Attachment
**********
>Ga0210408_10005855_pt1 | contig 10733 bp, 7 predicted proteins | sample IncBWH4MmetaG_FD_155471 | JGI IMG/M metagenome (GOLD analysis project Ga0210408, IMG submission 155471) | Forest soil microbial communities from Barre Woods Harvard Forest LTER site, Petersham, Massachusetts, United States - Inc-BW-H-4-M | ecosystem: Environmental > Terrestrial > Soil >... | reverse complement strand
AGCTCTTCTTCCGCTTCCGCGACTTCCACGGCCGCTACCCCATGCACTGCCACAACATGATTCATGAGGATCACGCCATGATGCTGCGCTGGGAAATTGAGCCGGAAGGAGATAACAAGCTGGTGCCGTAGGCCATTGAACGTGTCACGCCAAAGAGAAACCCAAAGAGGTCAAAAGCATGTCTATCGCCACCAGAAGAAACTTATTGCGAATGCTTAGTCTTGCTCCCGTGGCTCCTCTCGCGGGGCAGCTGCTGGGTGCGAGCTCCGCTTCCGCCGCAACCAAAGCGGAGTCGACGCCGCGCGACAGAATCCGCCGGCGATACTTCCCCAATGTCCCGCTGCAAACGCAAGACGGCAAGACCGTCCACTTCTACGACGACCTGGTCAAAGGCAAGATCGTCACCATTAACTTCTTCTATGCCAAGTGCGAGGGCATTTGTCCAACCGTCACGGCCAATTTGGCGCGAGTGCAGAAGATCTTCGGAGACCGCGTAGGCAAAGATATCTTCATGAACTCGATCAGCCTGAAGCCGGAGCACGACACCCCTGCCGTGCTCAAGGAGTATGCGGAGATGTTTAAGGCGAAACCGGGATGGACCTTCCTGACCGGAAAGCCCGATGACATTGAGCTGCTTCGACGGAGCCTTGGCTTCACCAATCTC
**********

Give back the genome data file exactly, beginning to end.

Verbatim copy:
>Ga0210408_10005855_pt1 | contig 10733 bp, 7 predicted proteins | sample IncBWH4MmetaG_FD_155471 | JGI IMG/M metagenome (GOLD analysis project Ga0210408, IMG submission 155471) | Forest soil microbial communities from Barre Woods Harvard Forest LTER site, Petersham, Massachusetts, United States - Inc-BW-H-4-M | ecosystem: Environmental > Terrestrial > Soil >... | reverse complement strand
AGCTCTTCTTCCGCTTCCGCGACTTCCACGGCCGCTACCCCATGCACTGCCACAACATGATTCATGAGGATCACGCCATGATGCTGCGCTGGGAAATTGAGCCGGAAGGAGATAACAAGCTGGTGCCGTAGGCCATTGAACGTGTCACGCCAAAGAGAAACCCAAAGAGGTCAAAAGCATGTCTATCGCCACCAGAAGAAACTTATTGCGAATGCTTAGTCTTGCTCCCGTGGCTCCTCTCGCGGGGCAGCTGCTGGGTGCGAGCTCCGCTTCCGCCGCAACCAAAGCGGAGTCGACGCCGCGCGACAGAATCCGCCGGCGATACTTCCCCAATGTCCCGCTGCAAACGCAAGACGGCAAGACCGTCCACTTCTACGACGACCTGGTCAAAGGCAAGATCGTCACCATTAACTTCTTCTATGCCAAGTGCGAGGGCATTTGTCCAACCGTCACGGCCAATTTGGCGCGAGTGCAGAAGATCTTCGGAGACCGCGTAGGCAAAGATATCTTCATGAACTCGATCAGCCTGAAGCCGGAGCACGACACCCCTGCCGTGCTCAAGGAGTATGCGGAGATGTTTAAGGCGAAACCGGGATGGACCTTCCTGACCGGAAAGCCCGATGACATTGAGCTGCTTCGACGGAGCCTTGGCTTCACCAATCTC